In the past decade or so it has become common to get married abroad, and Italy is often picked as a perfect location to pledge eternal love. While the beauty and romanticism of Italy is a given, you also need to think about the paperwork required to get legally married in Italy. The best advice for anyone hoping to marry in Italy is to hire a professional wedding planner based in the city you've chosen. This person will be an invaluable guide as you navigate your planning.
One of the first decisions you'll have to make is what kind of ceremony you'd like, as a Church wedding is different from a civil ceremony. Talk to your local priest if you want to go Catholic or you can call the Italian Consulate in your city to ask further questions. You'll also need to speak to officials on your side of the pond to find out exactly what you'll have to do to register your marriage at home.
Let's go in order and examine everything in more detail. In the case of a Catholic wedding, and after speaking with your local priest to obtain the permission, it is important to locate a church and a priest in Italy willing to conduct the ceremony. In order to approach the Italian Church, you'll need a written document from your hometown Church confirming you've fulfilled all pre-marriage requirements and that you've been granted permission to marry abroad. You'll also need to obtain the same from the Bishop's office.
List of required documents for a Catholic wedding in Italy:
-A formal letter on your local church's letterhead
-A formal letter from the Bishop's office
-Proof of Baptism
-Proof of First Communion
-Proof of Confirmation
All of the above must be sent to the Italian Church for approval.
After the ceremony, the original of the marriage certificate must have the church seal and all proper signatures to be legal and official.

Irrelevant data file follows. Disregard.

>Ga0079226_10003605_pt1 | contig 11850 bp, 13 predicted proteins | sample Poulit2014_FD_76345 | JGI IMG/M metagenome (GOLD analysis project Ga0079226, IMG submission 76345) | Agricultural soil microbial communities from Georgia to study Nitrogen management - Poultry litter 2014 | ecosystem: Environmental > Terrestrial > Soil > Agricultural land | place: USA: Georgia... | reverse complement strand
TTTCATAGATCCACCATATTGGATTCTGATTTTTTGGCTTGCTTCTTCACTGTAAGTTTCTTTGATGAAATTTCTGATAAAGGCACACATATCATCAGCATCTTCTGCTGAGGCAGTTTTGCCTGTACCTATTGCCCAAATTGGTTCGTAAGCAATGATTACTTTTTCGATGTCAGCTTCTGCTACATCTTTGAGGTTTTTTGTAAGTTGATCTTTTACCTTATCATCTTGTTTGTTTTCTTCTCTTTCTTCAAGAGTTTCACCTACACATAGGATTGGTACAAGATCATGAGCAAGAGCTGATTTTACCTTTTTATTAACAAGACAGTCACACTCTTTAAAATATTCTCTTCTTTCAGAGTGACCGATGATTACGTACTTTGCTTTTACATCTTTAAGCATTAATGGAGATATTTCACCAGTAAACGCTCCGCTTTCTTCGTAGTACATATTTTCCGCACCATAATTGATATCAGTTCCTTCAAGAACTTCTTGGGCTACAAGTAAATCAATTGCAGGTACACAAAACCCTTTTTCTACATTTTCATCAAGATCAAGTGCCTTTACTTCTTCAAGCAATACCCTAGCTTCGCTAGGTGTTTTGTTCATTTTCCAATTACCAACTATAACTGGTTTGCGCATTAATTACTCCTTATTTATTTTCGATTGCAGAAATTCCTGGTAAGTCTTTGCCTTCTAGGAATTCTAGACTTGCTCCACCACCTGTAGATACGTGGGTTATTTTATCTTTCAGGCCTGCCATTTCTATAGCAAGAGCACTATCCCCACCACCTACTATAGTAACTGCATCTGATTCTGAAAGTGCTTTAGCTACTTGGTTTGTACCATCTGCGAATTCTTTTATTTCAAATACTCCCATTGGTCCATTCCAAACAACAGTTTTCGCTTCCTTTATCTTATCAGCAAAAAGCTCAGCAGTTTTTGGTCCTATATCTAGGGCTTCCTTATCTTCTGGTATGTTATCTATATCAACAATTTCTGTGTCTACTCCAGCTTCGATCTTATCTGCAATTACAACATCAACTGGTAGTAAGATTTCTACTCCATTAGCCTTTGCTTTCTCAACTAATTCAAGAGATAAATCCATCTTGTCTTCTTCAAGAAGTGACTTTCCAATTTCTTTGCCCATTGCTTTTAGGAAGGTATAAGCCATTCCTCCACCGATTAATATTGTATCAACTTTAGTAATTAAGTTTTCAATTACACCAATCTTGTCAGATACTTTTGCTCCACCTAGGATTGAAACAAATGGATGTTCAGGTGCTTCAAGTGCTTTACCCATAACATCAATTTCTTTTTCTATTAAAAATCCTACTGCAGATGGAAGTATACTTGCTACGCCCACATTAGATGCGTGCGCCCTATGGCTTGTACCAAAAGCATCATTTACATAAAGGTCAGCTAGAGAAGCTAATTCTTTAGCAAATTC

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An Italian Garden Wedding
If you'd prefer a civil ceremony only, you must appear in front of an appointed Italian clerk and declare your wish to be married. You'll also need two witnesses. Obtaining a civil marriage is definitely easier than arranging for a religious wedding. Things only get a bit tricky if one of the spouses resides in Italy. If this is the case, you'd be required to publicly announce your wedding, something that non-Italians don't have to do. For Italian residents the law requires a written announcement in the City Hall for two Sundays running. After the second Sunday, the couple must wait at least four days before getting married. The couple and witnesses will then swear to have the legal right to marry in front of an Italian counsel officer in their own country. At this point, the couple must go to their counsel office in Italy and swear that they have the right to marry. It is a redundant procedure, but mandatory.
Keep in mind, in Italian people under 18 cannot marry without written parental consent.
A list of required documents for a civil wedding in Italy:
-Birth certificate (less than 6 months old)
-Proof of termination of previous marriage, if any.
All documents must be officially translated into Italian and hold an Apostille Stamp from the Secretary of State.
It's also helpful if you arrive in Italy five to six days before the scheduled wedding to get everything in order. We wish everyone planning to marry in Italy a wonderful and happy life together.